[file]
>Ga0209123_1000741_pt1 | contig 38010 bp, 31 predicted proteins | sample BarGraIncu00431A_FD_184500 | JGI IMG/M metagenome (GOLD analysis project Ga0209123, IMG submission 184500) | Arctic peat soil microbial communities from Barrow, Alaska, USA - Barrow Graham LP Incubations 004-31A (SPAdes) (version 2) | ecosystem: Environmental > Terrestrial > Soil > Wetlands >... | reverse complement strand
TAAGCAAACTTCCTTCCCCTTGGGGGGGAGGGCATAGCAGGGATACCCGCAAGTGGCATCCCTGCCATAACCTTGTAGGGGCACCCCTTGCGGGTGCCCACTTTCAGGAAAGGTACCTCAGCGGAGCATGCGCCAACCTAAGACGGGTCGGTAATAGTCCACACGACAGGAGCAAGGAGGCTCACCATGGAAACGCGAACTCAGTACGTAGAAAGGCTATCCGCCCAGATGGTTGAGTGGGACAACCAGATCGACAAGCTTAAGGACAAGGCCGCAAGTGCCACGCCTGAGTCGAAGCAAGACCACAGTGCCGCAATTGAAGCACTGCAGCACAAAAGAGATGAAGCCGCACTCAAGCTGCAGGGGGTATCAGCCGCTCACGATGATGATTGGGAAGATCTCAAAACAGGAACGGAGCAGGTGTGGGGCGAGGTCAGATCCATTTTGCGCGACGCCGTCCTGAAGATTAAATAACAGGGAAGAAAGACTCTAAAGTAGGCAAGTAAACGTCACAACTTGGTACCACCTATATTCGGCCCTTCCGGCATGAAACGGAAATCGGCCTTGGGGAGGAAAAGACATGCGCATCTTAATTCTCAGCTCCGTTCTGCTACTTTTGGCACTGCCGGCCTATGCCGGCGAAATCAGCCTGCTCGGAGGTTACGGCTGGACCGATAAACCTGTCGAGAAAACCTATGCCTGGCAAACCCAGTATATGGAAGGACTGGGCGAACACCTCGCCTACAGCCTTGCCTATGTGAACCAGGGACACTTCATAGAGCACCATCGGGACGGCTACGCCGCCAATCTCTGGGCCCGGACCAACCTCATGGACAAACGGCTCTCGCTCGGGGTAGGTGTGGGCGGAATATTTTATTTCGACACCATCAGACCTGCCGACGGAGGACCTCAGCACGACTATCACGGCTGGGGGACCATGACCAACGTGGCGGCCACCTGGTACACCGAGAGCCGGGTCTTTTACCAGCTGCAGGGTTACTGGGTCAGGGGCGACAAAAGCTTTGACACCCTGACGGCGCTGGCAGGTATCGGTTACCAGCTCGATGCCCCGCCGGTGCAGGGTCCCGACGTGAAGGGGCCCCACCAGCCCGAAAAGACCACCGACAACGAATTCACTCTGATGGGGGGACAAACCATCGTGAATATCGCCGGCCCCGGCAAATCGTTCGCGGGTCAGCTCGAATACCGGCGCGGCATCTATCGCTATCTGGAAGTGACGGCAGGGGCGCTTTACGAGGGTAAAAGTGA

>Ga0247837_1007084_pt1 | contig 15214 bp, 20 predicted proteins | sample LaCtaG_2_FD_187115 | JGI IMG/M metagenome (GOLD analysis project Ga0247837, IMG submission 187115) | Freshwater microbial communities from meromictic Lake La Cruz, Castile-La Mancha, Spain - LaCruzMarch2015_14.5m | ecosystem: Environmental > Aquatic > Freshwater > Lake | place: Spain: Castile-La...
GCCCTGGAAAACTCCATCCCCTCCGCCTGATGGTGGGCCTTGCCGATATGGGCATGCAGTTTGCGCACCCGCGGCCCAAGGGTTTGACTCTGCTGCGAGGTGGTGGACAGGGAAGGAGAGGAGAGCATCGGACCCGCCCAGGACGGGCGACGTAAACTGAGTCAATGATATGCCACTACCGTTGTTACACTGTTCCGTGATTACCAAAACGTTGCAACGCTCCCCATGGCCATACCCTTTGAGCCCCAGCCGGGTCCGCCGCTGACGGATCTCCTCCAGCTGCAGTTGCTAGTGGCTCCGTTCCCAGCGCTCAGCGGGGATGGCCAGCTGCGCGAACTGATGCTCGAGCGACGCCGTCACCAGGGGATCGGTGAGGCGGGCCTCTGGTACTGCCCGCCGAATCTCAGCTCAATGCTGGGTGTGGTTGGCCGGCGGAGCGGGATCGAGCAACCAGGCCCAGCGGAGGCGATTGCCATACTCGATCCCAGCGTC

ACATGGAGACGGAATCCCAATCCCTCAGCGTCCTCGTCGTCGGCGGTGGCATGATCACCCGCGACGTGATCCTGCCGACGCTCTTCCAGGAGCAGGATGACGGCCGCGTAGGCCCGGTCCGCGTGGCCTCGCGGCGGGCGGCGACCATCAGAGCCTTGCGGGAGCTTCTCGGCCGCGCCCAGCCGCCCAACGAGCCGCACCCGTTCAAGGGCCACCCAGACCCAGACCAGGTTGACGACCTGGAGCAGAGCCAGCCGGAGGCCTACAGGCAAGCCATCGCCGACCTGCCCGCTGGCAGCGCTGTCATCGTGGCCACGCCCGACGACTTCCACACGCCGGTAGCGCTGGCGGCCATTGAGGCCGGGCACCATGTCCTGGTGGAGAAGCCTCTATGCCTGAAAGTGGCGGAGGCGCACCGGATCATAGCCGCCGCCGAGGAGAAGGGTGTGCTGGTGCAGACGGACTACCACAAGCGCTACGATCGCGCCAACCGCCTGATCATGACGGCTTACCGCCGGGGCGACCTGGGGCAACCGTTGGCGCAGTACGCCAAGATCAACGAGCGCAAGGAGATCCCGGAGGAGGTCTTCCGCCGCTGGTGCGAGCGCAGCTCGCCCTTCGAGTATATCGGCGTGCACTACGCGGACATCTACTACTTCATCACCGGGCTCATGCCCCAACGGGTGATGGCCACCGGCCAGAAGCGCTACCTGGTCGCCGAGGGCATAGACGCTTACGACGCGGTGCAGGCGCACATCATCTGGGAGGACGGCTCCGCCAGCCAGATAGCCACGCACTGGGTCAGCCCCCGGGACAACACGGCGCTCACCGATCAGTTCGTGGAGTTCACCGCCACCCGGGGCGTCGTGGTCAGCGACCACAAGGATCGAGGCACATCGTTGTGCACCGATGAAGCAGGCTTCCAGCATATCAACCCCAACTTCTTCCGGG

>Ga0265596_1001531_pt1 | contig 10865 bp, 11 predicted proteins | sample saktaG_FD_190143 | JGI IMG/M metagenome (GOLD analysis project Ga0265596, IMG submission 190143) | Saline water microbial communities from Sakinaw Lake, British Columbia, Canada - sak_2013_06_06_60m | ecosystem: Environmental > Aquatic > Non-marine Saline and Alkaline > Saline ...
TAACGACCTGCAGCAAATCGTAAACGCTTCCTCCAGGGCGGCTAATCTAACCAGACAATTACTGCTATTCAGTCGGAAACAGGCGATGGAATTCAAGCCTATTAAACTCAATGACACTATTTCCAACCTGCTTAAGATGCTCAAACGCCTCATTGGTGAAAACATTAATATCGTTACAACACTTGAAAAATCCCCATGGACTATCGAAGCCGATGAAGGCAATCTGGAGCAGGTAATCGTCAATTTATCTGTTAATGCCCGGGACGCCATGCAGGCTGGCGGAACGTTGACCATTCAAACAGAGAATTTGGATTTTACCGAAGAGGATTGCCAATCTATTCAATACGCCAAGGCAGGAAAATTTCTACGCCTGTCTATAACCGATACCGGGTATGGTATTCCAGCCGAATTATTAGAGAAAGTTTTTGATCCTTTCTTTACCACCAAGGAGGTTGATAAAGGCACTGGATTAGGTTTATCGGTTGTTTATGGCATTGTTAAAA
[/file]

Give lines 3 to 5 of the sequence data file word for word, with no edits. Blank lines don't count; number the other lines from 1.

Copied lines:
>Ga0247837_1007084_pt1 | contig 15214 bp, 20 predicted proteins | sample LaCtaG_2_FD_187115 | JGI IMG/M metagenome (GOLD analysis project Ga0247837, IMG submission 187115) | Freshwater microbial communities from meromictic Lake La Cruz, Castile-La Mancha, Spain - LaCruzMarch2015_14.5m | ecosystem: Environmental > Aquatic > Freshwater > Lake | place: Spain: Castile-La...
GCCCTGGAAAACTCCATCCCCTCCGCCTGATGGTGGGCCTTGCCGATATGGGCATGCAGTTTGCGCACCCGCGGCCCAAGGGTTTGACTCTGCTGCGAGGTGGTGGACAGGGAAGGAGAGGAGAGCATCGGACCCGCCCAGGACGGGCGACGTAAACTGAGTCAATGATATGCCACTACCGTTGTTACACTGTTCCGTGATTACCAAAACGTTGCAACGCTCCCCATGGCCATACCCTTTGAGCCCCAGCCGGGTCCGCCGCTGACGGATCTCCTCCAGCTGCAGTTGCTAGTGGCTCCGTTCCCAGCGCTCAGCGGGGATGGCCAGCTGCGCGAACTGATGCTCGAGCGACGCCGTCACCAGGGGATCGGTGAGGCGGGCCTCTGGTACTGCCCGCCGAATCTCAGCTCAATGCTGGGTGTGGTTGGCCGGCGGAGCGGGATCGAGCAACCAGGCCCAGCGGAGGCGATTGCCATACTCGATCCCAGCGTC

ACATGGAGACGGAATCCCAATCCCTCAGCGTCCTCGTCGTCGGCGGTGGCATGATCACCCGCGACGTGATCCTGCCGACGCTCTTCCAGGAGCAGGATGACGGCCGCGTAGGCCCGGTCCGCGTGGCCTCGCGGCGGGCGGCGACCATCAGAGCCTTGCGGGAGCTTCTCGGCCGCGCCCAGCCGCCCAACGAGCCGCACCCGTTCAAGGGCCACCCAGACCCAGACCAGGTTGACGACCTGGAGCAGAGCCAGCCGGAGGCCTACAGGCAAGCCATCGCCGACCTGCCCGCTGGCAGCGCTGTCATCGTGGCCACGCCCGACGACTTCCACACGCCGGTAGCGCTGGCGGCCATTGAGGCCGGGCACCATGTCCTGGTGGAGAAGCCTCTATGCCTGAAAGTGGCGGAGGCGCACCGGATCATAGCCGCCGCCGAGGAGAAGGGTGTGCTGGTGCAGACGGACTACCACAAGCGCTACGATCGCGCCAACCGCCTGATCATGACGGCTTACCGCCGGGGCGACCTGGGGCAACCGTTGGCGCAGTACGCCAAGATCAACGAGCGCAAGGAGATCCCGGAGGAGGTCTTCCGCCGCTGGTGCGAGCGCAGCTCGCCCTTCGAGTATATCGGCGTGCACTACGCGGACATCTACTACTTCATCACCGGGCTCATGCCCCAACGGGTGATGGCCACCGGCCAGAAGCGCTACCTGGTCGCCGAGGGCATAGACGCTTACGACGCGGTGCAGGCGCACATCATCTGGGAGGACGGCTCCGCCAGCCAGATAGCCACGCACTGGGTCAGCCCCCGGGACAACACGGCGCTCACCGATCAGTTCGTGGAGTTCACCGCCACCCGGGGCGTCGTGGTCAGCGACCACAAGGATCGAGGCACATCGTTGTGCACCGATGAAGCAGGCTTCCAGCATATCAACCCCAACTTCTTCCGGG